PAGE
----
U.S. oil giant ConocoPhillips (COP), already in the grip of growing public condemnation and law suits for its earlier oil spills off China’s northern coast near Platform C of the 19-3 Oilfield in the Bohai Bay, has admitted to about seven new leaks to State Oceanic Administration (SOA).
The case of enormous oil spill in Penglai 19-3 oilfield is not yet over. The Chinese unit of ConocoPhillips confessed to the SOA that it had showed inefficiency by not detecting the possible leakage points ahead of the spill.
SOA is rigorously collecting facts and examining the field so as to measure the extent of marine loss and pollution caused due to contamination of the oceanic environment. Under SOA’s supervision, ConocoPhillips has collected 387 cubic meters of spilled oil accounting for about 96.87% of the total oil spill from the platform.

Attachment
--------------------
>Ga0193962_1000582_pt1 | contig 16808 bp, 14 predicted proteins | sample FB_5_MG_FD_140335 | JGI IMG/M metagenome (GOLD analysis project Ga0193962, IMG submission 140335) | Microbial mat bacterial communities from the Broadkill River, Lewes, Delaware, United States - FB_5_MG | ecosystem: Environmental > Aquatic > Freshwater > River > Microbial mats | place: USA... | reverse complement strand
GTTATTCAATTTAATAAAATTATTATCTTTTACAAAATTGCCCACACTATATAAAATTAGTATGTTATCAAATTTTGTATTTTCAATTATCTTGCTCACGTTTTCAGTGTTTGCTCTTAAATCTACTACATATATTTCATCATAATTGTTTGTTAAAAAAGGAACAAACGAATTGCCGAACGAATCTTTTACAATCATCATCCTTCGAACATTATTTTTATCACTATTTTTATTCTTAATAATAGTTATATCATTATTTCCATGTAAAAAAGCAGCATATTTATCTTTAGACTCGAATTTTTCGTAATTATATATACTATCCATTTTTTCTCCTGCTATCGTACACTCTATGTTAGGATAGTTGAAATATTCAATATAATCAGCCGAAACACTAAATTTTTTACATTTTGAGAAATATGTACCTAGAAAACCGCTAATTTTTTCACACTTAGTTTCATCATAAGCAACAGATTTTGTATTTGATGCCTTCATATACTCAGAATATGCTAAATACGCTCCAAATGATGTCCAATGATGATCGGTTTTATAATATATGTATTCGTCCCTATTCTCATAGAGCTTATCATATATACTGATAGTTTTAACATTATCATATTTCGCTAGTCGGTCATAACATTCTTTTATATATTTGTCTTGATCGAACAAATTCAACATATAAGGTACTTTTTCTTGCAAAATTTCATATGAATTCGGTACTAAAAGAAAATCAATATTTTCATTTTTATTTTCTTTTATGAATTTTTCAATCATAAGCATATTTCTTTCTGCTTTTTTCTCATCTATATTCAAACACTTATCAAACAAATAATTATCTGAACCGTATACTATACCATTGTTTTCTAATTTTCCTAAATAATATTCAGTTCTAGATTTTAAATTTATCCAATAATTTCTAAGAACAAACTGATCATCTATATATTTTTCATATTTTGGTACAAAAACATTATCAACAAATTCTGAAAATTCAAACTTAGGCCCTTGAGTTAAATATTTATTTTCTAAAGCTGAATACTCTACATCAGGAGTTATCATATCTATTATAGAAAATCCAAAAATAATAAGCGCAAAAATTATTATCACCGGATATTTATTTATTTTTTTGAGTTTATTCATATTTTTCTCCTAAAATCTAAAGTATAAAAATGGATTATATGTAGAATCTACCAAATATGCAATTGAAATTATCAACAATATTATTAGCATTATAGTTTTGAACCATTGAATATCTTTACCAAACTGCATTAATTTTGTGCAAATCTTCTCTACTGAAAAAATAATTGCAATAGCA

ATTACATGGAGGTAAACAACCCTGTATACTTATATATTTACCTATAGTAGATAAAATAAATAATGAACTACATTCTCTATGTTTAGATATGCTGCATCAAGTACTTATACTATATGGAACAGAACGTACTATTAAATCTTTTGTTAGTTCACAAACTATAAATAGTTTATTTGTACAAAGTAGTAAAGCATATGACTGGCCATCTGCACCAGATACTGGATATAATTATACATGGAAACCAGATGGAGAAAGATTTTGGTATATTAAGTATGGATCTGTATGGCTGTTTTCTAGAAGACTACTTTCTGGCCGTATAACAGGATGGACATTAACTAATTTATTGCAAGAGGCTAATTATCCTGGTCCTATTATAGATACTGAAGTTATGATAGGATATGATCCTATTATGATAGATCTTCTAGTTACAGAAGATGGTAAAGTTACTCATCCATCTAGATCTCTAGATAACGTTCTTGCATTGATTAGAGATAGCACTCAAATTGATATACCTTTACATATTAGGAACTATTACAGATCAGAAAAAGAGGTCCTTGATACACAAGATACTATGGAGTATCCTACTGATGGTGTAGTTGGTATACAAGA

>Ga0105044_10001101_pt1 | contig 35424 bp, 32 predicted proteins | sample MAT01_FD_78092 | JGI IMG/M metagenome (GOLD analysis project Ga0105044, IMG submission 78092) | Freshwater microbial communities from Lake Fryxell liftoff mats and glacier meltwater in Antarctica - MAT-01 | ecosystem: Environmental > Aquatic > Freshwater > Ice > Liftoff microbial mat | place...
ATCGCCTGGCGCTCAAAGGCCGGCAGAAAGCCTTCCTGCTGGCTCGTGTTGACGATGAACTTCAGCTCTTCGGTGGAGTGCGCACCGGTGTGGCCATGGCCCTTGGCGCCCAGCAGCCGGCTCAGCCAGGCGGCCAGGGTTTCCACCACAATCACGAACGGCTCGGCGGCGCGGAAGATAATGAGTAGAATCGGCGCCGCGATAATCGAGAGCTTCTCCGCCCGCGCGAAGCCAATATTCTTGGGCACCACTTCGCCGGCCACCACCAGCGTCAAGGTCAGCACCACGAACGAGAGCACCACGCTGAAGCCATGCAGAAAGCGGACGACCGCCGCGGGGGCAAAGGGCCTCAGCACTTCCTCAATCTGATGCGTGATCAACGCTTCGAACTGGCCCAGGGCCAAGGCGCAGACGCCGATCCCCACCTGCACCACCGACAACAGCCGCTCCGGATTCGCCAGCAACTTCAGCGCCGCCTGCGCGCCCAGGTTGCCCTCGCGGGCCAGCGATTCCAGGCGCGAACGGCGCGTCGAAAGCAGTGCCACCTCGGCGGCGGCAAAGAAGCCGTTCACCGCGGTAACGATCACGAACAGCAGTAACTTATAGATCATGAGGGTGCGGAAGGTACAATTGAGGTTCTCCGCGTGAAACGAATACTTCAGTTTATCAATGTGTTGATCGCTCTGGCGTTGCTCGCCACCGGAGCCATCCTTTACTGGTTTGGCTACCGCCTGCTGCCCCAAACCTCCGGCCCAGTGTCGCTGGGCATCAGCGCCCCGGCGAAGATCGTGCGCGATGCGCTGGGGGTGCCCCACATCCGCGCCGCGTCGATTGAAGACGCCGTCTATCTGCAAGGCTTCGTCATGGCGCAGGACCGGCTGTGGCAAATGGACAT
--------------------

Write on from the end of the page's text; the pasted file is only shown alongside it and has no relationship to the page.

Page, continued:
Since the leaks were first reported in June, it is estimated that a total of 5,500 square kilometers of the bay’s surface has been polluted, with 870 square kilometers adversely infected.
Allegations have been levelled against Conco for losses incurred in local tourism and aquatic industries; while oil spills have reached the beaches in Hebei and Liaoning province.
Situated 375 kilometers from Beijing, Penglai 19-3 is China’s largest offshore oilfield. ConocoPhillips is the operator of the field with a 49% interest while the state-owned CNOOC Ltd. (CEO) owns the remaining 51% interest.
For the long term, we maintain a Neutral recommendation on ConocoPhillips and expect it to perform in line with the broader market indices. The company faces tough competition from Chevron Corporation (CVX) and Marathon Oil Corporation (MRO).


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